The Senator is absolutely right when she says we must all work together. That is the whole idea behind the national disability inclusion strategy. I agree with the Senator's earlier comment that a clear direction is needed. It is important to ensure all Departments work together. In this case, the Departments of Transport, Tourism and Sport and Employment Affairs and Social Protection must work with the HSE and the Department of Health. The Senator also mentioned the transport support Bill. I have two drafts of two Bills on the issue of transport for people with disabilities. The Senator also mentioned accessibility in train stations in County Carlow, which I will raise with the authorities.
This is a serious issue in Bagenalstown.
Absolutely. These issues are very important. Having ratified the UN convention, we must make it meaningful for people with disabilities. I will follow up on the issues that have been raised by the Senator and I will come back to her with a response.
I thank the Minister of State.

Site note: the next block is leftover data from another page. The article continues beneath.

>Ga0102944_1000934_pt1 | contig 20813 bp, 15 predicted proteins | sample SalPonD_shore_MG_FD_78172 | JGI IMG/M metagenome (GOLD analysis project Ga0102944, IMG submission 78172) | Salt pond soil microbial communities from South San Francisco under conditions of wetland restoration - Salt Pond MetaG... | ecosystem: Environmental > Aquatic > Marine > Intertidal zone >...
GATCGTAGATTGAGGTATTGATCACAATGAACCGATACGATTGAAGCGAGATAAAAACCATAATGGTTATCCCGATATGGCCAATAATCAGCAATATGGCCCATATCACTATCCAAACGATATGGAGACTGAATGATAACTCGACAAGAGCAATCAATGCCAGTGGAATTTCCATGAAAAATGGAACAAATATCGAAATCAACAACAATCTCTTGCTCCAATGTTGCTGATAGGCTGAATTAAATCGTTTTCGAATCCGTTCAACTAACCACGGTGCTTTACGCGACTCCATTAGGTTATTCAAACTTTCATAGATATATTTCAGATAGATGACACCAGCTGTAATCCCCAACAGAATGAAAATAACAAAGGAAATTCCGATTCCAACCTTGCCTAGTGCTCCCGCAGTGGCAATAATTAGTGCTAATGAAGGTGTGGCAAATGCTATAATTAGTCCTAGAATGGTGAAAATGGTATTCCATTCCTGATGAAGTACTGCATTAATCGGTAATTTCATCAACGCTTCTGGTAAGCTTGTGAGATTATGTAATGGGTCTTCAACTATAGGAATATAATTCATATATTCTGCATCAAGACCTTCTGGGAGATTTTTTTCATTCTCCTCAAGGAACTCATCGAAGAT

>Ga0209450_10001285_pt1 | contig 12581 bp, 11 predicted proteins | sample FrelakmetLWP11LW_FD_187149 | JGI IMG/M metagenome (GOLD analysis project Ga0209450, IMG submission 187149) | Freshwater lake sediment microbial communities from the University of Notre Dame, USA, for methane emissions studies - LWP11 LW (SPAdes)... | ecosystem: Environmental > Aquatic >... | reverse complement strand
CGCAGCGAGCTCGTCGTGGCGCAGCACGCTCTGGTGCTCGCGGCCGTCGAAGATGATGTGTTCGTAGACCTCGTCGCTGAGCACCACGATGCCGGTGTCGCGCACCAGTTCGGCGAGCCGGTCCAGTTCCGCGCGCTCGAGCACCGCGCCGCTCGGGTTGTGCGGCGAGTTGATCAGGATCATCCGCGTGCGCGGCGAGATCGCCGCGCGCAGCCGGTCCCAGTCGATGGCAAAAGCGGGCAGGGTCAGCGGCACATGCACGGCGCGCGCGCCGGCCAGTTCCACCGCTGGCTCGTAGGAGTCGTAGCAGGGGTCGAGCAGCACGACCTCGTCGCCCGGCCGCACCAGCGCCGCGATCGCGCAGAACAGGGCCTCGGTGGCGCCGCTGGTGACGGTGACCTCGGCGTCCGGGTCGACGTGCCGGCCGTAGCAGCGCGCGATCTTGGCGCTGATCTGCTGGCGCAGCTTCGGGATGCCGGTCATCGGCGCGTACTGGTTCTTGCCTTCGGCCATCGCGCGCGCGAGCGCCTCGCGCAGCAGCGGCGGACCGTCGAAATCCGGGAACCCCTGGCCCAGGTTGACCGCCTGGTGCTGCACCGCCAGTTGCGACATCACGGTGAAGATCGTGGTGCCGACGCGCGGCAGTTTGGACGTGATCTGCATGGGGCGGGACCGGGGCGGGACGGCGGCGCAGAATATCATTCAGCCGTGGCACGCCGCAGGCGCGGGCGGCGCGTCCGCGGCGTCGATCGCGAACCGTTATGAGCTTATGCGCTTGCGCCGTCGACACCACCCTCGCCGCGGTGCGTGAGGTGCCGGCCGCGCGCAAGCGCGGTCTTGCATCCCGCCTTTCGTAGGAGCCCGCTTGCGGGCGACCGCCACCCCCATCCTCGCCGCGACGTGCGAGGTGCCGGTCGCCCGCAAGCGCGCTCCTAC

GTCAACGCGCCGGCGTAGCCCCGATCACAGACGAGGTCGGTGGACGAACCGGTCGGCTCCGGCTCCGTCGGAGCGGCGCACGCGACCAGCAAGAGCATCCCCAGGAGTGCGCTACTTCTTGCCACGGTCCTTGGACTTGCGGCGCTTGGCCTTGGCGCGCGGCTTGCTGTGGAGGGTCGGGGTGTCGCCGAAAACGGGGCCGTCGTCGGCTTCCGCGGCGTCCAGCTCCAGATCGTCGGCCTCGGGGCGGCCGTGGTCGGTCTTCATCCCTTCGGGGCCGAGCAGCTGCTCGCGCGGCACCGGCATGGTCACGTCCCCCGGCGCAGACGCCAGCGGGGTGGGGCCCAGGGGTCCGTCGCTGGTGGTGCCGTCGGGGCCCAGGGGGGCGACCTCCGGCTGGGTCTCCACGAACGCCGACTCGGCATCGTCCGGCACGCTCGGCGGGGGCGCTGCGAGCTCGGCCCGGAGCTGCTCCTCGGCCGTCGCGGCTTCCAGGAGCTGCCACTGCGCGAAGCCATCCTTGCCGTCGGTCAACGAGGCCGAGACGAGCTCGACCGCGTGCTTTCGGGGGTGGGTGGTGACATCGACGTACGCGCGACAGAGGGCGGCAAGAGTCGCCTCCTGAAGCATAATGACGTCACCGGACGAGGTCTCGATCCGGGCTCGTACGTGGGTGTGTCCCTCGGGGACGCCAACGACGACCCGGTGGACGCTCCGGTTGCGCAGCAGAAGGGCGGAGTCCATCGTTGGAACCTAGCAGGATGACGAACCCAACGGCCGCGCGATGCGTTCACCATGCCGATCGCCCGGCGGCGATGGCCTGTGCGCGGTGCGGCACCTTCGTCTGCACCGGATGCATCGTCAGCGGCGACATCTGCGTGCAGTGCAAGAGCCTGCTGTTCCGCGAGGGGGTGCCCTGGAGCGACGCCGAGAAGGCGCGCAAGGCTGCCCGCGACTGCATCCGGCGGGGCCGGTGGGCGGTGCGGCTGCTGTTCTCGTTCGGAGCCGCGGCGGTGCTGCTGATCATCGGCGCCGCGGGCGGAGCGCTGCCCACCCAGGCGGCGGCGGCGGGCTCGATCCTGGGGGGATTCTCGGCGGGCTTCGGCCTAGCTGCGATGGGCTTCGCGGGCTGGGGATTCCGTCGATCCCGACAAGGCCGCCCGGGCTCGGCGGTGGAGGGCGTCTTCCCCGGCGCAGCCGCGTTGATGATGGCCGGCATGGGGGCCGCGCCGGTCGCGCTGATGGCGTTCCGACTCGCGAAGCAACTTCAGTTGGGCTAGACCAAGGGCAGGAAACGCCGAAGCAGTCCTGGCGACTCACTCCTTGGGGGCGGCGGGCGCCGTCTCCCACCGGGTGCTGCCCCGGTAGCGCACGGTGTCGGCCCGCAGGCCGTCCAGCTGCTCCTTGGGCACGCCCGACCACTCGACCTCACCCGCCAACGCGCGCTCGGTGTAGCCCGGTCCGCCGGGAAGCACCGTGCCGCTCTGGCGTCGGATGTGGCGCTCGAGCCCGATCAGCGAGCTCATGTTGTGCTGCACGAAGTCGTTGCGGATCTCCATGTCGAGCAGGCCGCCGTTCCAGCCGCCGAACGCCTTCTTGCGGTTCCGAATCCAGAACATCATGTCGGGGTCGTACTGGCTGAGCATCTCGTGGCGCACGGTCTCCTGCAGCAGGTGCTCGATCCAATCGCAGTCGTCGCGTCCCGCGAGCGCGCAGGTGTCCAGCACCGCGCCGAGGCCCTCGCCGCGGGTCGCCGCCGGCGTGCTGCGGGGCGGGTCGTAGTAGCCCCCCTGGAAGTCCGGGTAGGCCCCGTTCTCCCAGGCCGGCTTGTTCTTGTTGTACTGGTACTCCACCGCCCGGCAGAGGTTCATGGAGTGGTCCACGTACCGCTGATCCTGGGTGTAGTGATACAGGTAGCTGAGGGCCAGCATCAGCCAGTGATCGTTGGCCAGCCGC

I welcome the Minister to the House. He will be familiar with the Irish Cattle and Sheep Farmers Association, ICSA, with which he and his Department work closely. It has raised the issue of capacity to expand and develop the wool industry. Sheep wool is natural, renewable and biodegradable and has many uses. There is a strong case for its usage in the greening and insulation of houses and, in particular, industrial properties, etc., to be examined. As a material, it has enormous potential. Work is ongoing on how we can expand the use and demand for wool, particularly Irish wool. There are opportunities to develop the wool industry that need to be explored.